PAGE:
12 Carver Street

Brass Key Guesthouse
Now designated the Gatehouse as part of the large and eclectic Brass Key Guesthouse compound, 12 Carver Street was built in the 1850s. William H. Young and his family lived here and next door, 10 Carver Street, where their lives are discussed more fully. The Rev. James F. Albion of the Universalist church lived here in the late 1920s. In the 1930s, Mrs. Fred H. Graham [?] held weekly duplicate bridge contests here, the results of which she would chronicle for The Advocate in a column called “Tops and Bottoms.” (This seems the perfect point on which not to comment.) More pictures and history»

161 Commercial Street

Boatslip Resort

The Boatslip Resort is an ungainly but very popular venue, constructed around 1965 on the site of Grozier Park. It was developed by Reginald W. “Reggie” Cabral, who lived opposite this site, at 160 Commercial Street, in the Grozier House. (Park and house were named for Edwin and Alice Grozier, owners of The Boston Post.) The Boatslip has 45 rooms, but is best known for the 4 o’clock tea dances, which began in the late 1970s. They’re held on its waterfront deck each afternoon in summer, and on weekends into the shoulder season. A Boatslip tea dance is sine qua non on the gay social scene. The events draw hundreds. Maryalice Kalaghan (DJ Maryalice) has presided since 1994. More pictures and history»

193A Commercial Street

Pied Bar

A landmark of women’s history, 193A Commercial has been a social center of lesbian life — and gay life generally — since the early 1950s, when it was the Ace of Spades Club. (The club famously refused admission in 1961 to the first lady, Jacqueline Kennedy.) “Allegedly the longest continuously running lesbian bar in the United States, the Ace of Spades played a critical role in Provincetown’s history as the first and, for many years, the only social institution at Land’s End that catered specifically to women,” Karen Christel Krahulik wrote in Provincetown: From Pilgrim Landing to Gay Resort (New York University Press, 2005). More pictures and history»

247 Commercial Street

Crown & Anchor

On a summer’s night, the Crown & Anchor can’t be missed. In fact, it can’t be ignored. Not only is it one of P-town’s most prominent facades, with its grand columned portico and tower, but performers from the Cabaret — usually in drag — boisterously regale passers-by. The hotel business is a sideline; this is the town’s “largest entertainment complex,” true to its roots in the mid-19th century, when Timothy P. Johnson built the Central House (its first name) as a public hall for shows and entertainment, a bowling alley and — quite as important — a saloon. More pictures and history»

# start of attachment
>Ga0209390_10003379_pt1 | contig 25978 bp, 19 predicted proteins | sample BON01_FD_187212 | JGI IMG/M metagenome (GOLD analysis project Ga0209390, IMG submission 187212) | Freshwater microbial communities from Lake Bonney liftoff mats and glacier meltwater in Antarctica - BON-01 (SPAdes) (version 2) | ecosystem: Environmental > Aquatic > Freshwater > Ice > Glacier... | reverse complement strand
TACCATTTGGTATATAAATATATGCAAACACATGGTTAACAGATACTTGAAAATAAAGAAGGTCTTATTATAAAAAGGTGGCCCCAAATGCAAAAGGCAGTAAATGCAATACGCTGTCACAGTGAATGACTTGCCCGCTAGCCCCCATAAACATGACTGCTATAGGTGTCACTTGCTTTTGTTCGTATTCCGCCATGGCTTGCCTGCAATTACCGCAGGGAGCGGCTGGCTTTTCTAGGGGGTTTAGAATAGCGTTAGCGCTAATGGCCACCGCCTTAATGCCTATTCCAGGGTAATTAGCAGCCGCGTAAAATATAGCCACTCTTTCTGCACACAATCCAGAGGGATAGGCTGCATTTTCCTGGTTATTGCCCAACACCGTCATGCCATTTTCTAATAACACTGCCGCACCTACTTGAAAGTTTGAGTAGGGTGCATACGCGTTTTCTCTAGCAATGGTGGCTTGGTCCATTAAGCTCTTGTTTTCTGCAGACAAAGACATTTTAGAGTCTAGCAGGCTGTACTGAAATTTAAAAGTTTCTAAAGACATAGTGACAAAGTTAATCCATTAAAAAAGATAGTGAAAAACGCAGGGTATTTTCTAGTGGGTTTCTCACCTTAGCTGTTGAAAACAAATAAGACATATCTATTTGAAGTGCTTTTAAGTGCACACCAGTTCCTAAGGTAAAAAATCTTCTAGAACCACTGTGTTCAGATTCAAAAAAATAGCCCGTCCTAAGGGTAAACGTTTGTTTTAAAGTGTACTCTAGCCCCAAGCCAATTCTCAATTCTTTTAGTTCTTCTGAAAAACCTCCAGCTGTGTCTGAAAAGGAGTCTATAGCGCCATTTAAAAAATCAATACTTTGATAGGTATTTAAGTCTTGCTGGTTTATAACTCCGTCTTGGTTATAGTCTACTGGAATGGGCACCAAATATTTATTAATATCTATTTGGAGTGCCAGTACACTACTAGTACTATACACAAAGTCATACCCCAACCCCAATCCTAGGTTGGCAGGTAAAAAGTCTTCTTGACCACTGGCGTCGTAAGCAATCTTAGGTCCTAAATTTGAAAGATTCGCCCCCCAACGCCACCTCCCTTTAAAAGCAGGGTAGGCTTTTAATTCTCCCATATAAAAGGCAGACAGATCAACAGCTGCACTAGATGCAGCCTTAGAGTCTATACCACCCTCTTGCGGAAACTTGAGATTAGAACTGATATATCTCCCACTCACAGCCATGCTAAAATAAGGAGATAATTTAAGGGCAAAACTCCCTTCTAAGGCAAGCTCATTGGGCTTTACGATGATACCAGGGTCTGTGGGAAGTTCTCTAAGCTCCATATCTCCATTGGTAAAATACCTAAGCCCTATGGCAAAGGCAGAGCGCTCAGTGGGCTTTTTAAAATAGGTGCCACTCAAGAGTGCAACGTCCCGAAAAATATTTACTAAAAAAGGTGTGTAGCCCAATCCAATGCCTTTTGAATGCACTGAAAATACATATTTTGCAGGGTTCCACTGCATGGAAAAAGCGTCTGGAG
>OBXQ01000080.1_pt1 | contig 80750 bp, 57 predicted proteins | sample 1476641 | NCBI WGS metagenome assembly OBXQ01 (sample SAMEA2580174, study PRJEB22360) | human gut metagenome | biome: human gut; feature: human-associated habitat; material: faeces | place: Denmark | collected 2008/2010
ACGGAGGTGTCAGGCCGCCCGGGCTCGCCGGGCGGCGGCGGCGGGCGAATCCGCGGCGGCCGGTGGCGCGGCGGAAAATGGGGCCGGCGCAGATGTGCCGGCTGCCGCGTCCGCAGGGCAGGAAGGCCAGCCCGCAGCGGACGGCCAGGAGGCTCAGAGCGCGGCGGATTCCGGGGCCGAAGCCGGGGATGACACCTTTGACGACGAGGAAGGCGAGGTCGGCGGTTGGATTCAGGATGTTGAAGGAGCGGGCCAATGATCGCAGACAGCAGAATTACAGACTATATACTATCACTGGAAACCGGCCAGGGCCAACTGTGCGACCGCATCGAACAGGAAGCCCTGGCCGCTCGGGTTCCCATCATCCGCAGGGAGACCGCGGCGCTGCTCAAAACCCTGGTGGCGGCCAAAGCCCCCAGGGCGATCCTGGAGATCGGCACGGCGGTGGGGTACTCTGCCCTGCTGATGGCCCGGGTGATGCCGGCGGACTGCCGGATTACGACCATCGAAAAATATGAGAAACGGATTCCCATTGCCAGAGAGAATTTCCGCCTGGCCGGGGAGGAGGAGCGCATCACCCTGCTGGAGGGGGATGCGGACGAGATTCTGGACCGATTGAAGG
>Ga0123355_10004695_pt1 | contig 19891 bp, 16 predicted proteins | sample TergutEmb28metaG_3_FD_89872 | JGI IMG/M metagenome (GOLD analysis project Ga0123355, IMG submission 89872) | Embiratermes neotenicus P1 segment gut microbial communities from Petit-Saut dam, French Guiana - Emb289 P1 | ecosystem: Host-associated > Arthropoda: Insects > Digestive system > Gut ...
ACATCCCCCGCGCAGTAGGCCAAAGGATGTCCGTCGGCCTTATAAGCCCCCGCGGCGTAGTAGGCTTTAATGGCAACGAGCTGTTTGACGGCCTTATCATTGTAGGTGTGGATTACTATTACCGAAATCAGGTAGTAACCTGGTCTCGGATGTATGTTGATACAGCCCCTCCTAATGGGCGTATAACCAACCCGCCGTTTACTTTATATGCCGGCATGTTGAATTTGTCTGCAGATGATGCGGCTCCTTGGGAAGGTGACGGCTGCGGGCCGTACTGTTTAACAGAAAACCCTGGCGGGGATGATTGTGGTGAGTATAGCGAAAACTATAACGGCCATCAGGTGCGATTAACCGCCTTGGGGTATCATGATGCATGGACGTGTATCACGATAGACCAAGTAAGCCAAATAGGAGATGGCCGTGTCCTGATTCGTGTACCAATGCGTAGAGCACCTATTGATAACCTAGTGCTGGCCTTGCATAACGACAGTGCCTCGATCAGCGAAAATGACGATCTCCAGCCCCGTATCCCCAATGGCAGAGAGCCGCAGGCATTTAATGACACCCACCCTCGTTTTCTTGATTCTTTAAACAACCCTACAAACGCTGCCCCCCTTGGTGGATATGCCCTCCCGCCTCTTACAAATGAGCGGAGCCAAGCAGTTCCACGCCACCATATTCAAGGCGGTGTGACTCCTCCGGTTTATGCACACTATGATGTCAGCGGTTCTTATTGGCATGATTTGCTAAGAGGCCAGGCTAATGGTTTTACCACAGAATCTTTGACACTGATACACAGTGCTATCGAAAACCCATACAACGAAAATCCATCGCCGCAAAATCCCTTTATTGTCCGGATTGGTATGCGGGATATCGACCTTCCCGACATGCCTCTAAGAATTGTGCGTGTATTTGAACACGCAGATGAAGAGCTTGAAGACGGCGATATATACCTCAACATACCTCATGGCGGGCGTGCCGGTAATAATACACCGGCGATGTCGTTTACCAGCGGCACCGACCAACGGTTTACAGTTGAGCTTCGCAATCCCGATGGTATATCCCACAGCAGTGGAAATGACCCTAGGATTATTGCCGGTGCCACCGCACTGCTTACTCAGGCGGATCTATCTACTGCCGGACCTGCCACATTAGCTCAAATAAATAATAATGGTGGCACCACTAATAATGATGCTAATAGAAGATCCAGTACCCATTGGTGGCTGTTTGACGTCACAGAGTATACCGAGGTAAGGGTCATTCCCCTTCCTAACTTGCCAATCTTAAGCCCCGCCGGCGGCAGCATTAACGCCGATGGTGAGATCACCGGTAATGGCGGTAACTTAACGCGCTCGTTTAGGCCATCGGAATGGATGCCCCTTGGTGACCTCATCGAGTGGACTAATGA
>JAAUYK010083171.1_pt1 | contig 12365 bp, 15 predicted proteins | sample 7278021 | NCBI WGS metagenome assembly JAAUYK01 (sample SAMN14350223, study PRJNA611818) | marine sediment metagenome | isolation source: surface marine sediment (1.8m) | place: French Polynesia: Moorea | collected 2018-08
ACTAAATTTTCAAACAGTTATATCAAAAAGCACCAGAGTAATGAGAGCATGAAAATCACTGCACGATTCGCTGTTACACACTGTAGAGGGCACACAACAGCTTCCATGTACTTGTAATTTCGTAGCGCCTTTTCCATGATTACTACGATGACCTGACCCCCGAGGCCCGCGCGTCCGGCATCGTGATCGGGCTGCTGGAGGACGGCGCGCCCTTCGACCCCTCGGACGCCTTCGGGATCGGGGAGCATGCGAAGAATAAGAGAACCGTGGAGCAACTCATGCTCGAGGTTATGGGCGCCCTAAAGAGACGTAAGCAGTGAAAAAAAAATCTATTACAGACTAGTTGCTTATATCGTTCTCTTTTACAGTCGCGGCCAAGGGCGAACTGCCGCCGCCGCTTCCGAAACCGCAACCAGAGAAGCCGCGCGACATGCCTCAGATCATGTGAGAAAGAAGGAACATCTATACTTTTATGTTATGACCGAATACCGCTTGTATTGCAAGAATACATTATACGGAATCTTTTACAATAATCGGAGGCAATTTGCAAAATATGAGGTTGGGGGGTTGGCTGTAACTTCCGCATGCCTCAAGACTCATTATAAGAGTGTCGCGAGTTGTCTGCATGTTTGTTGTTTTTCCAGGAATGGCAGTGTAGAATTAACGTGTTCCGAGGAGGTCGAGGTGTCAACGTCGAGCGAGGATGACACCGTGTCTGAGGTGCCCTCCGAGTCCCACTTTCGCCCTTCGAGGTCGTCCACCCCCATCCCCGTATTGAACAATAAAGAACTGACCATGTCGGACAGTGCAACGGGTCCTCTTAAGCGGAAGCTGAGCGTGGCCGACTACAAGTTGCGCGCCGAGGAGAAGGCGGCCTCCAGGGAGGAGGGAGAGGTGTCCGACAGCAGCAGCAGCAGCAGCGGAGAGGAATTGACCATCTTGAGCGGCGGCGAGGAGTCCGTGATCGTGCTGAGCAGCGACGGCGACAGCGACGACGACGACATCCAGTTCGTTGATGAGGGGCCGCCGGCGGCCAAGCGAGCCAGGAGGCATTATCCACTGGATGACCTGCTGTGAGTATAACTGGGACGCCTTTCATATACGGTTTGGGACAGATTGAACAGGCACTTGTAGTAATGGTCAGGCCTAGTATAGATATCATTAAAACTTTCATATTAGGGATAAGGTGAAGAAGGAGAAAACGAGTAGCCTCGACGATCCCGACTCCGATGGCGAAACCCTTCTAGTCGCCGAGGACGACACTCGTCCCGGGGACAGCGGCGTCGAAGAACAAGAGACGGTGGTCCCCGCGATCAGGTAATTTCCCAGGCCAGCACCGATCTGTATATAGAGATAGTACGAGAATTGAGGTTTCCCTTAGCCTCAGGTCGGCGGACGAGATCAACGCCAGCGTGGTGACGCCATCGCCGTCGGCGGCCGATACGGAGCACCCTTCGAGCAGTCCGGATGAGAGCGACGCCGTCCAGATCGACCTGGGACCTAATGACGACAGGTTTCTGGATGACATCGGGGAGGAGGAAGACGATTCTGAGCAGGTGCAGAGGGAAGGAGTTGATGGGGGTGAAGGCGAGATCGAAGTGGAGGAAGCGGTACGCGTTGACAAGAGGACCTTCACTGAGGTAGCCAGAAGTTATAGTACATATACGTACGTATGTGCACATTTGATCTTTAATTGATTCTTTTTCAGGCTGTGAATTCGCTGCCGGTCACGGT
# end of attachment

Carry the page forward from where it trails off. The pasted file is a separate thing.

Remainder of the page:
256-258 Commercial Street

Former Congregational Church of the Pilgrims | Former Art Cinema | Saki | John Dough’s | Ben & Jerry’s Scoop Shop | Red Eye Coffee | Toko Indo

Your first reaction on standing in front of this building may well be: “So where’s the church?” It’s hard to make out, what with all structural additions that have grown by accretion — and like topsy — in what used to be the church’s ample front yard. But if you step across Commercial Street for a slightly better perspective, you’ll quickly recognize the shape and volume of a 19th-century house of worship. More pictures and history»

303 Commercial Street

Post Office Café & Cabaret

Though Land’s End Marine Supply is strongly identified with the east end of downtown, this was its birthplace in 1940 — founded by Joseph E. Macara (1904-2000) — and was its home for four years. Years before that, it was Silva’s Fish Market. After Land’s End moved out, the building was home in the early 1960s to the Wreck Club, run by Manuel Souza. The longtime commercial tenant has been the Post Office Café & Cabaret, one of the busiest nightclubs in town. It does not get its name from having once been the Provincetown post office. Rather, as a 1975 business directory explained, its first-floor décor came from a former post office in Ossining, N.Y., also known as the home of the Sing Sing penitentiary. More pictures and history»

312-314 Commercial Street

Governor Bradford

Familiar as the Governor Bradford may seem — and if you first set foot in town within the last half century, it’s always been here — there are noteworthy things to record: It’s still in the hands of the Edwards family, which has run this restaurant and its predecessors since the 1940s. The Bradford itself is a relative newcomer among Provincetown’s heritage businesses, having opened in 1960. It has a terrific collection of domestic and maritime artifacts and an enormous (but well concealed) mural by James Wingate Parr. More pictures and history»